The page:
More on Sudan
Dispatches from the front lines of the women’s movement in Sudan:
• Dive deeper into this story by reading an early account of this protest on PulseWire
• Refer back to the case of Sudanese journalist Lubna Hussein who was sentenced to flogging in 2009 for wearing pants
• Read female genital mutilation survivor Halima Mohamed Abdel Rahman’s plea to abolish this harmful practice
As voting on South Sudan's independence wraps up, look out for World Pulse coverage on women's emerging leadership in what is likely to become the world's newest nation.
My Camera and Me Against a Regime
Security forces blocked Reuters correspondents from approaching protesters, and I watched them knock a BBC correspondent down to the floor while he attempted to report on the situation. They seized his equipment and deleted all his material before returning it. My camera was also eventually confiscated.
I was among 46 women and four men who were arrested and forced into NISS vans. All the way to the police department we sang national songs and shouted against unjust laws and humiliation. We maintained this attitude throughout our five hour detention.
The authorities opened a number of charges against us: public nuisance, illegal gathering, and threat to security and public safety. Then they released us on bail.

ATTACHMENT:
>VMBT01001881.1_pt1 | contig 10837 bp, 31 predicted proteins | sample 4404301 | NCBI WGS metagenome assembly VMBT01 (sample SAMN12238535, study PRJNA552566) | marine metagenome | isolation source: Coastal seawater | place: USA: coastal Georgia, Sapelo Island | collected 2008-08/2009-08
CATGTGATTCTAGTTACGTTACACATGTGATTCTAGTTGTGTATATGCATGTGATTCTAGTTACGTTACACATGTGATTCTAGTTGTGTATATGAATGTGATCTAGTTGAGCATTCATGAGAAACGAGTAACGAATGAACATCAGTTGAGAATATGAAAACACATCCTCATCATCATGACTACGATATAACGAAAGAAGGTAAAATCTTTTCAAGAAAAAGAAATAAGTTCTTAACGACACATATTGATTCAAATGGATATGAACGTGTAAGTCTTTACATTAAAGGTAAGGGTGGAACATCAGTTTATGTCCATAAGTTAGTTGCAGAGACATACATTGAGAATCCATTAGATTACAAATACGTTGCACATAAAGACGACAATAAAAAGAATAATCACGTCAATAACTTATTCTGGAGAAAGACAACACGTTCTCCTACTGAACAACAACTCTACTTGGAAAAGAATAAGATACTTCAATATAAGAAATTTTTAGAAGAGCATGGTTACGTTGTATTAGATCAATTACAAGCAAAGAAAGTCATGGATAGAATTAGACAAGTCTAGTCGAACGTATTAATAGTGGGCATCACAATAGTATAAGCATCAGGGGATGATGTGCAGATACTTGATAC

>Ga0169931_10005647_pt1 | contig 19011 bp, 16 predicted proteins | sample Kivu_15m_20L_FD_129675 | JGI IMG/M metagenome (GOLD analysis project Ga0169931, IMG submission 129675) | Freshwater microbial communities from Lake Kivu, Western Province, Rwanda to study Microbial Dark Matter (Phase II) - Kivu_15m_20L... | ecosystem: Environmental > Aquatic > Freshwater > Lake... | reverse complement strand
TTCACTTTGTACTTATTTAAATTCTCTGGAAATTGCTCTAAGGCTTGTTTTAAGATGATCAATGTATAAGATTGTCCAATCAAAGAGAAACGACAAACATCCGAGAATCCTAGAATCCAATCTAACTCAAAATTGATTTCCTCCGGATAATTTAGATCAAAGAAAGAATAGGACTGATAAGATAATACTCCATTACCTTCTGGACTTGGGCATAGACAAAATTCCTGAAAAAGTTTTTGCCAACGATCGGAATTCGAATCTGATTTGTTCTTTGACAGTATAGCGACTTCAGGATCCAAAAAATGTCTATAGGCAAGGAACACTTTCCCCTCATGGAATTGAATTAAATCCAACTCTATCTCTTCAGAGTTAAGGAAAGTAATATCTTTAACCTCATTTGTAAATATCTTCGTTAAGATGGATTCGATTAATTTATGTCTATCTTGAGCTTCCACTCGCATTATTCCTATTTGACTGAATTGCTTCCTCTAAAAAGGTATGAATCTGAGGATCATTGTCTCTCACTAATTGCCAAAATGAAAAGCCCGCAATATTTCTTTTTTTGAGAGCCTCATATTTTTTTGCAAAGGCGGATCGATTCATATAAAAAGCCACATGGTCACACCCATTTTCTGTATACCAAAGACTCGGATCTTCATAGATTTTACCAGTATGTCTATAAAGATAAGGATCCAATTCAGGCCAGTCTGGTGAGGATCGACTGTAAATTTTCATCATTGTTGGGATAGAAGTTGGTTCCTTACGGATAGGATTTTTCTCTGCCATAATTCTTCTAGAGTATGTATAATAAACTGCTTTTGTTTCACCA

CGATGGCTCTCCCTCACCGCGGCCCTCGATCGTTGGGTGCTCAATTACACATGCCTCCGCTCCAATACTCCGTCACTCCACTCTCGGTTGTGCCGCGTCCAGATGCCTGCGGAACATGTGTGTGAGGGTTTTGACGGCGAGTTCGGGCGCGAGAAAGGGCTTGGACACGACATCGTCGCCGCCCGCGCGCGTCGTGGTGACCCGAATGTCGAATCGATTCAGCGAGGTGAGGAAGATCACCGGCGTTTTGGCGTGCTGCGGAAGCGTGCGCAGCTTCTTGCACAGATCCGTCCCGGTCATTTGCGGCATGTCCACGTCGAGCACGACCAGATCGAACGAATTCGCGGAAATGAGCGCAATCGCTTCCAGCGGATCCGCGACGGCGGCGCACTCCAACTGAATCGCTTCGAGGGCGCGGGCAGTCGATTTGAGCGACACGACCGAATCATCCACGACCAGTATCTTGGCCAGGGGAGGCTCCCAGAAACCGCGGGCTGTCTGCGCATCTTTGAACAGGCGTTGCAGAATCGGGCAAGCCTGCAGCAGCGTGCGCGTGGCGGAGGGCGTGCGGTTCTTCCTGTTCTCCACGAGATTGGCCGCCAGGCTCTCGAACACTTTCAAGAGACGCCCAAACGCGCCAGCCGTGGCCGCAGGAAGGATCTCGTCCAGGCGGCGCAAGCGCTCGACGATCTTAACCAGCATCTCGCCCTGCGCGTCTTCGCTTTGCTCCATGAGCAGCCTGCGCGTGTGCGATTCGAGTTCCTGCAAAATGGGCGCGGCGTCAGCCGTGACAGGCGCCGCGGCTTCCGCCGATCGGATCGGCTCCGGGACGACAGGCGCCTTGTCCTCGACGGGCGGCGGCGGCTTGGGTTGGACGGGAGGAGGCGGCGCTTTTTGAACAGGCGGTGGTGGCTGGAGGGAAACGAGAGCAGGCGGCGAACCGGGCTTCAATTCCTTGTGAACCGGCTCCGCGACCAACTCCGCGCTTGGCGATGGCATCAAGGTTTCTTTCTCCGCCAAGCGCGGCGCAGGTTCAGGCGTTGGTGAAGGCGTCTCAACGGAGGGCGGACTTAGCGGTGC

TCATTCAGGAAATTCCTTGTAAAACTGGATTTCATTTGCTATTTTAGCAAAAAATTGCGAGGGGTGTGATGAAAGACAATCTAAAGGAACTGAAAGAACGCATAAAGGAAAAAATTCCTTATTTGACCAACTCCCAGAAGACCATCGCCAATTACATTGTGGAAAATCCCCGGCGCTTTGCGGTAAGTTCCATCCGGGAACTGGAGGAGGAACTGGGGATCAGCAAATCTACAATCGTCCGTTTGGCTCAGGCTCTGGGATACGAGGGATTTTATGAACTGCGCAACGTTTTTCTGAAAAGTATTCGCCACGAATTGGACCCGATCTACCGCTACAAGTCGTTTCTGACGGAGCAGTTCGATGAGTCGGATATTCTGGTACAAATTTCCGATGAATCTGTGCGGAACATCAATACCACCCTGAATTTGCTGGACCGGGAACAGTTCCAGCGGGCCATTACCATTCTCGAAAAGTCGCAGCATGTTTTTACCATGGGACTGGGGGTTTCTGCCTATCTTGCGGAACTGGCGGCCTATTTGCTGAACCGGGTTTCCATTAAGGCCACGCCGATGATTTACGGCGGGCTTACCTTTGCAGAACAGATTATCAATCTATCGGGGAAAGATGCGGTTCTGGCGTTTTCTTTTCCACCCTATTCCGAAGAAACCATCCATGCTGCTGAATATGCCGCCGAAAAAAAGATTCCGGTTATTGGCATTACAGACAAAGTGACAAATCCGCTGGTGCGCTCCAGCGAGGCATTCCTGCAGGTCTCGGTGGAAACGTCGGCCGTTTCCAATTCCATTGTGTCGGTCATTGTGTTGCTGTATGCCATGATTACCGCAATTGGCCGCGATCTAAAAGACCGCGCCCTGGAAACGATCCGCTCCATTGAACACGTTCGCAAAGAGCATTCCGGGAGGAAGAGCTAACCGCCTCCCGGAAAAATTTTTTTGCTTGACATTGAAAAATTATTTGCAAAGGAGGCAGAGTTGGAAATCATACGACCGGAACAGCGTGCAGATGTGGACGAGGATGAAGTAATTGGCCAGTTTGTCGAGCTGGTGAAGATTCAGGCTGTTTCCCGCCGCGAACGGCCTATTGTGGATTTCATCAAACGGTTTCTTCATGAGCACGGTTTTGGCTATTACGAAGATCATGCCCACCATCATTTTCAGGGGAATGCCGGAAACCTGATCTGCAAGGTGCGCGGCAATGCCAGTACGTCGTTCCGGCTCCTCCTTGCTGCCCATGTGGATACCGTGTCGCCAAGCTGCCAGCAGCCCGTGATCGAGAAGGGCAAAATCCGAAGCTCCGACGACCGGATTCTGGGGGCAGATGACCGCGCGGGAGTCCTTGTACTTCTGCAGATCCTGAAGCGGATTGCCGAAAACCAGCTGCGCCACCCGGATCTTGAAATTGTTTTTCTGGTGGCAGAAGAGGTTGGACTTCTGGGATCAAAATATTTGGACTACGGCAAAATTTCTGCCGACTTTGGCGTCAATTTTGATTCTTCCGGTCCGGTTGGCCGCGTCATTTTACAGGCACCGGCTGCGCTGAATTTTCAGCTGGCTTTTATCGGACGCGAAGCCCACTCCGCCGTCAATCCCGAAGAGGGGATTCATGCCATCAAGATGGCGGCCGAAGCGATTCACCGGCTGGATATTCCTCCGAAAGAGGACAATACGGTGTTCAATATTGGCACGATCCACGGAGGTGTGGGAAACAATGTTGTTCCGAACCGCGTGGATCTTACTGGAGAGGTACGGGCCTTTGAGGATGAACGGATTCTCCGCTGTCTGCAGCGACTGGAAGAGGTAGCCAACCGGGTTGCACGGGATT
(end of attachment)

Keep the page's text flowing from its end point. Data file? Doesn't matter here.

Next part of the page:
During questioning, investigators tried to impose concepts of tribalism on us and to classify us according to our cultural and ethnic identities. He asked each one of us to name her tribe. We unanimously refused to answer that question and insisted on being Sudanese.
We also refused to sign a commitment pledging not to participate in any future protests or demonstrations against the National Congress Party government.
Instead I told the investigator that I would demonstrate against public order laws that humiliate women, that I would continue to protest against the NCP Government, and that I would spare no effort to have my voice heard—even if that would cost me my life.
Because of my activities I have become a target to authorities. Today my actions are widely monitored and there have been several attempts to intimidate me into silence. I have had two recent break-ins at my house in the middle of the night and each time the intruder stole my laptops and cameras. Out of fear for the safety and well-being of my family I have changed locations. I am worried that as soon as South Sudan declares its independence from my country, the regime will step up enforcement of strict Islamic laws and I will have even more reason to fear.
It is only because of my supportive family that I am able to continue my work. My loving parents have always put me and my four sisters on equal footing with our brothers. I also have a wonderful husband and four children of my own.
Because I come from a family of so many women, I long to see all women, including my daughters, grow up in a healthy environment. They deserve laws that respect their humanity regardless of their gender, tribe, or ethnicity.
In pursuit of this vision, I have not and will not miss a demonstration—even if I am imprisoned many times, fined, and flogged. There is only one thing of which I am truly afraid: to have my children grow up in an atmosphere that suppresses their voices and reinforces gender inequality among them.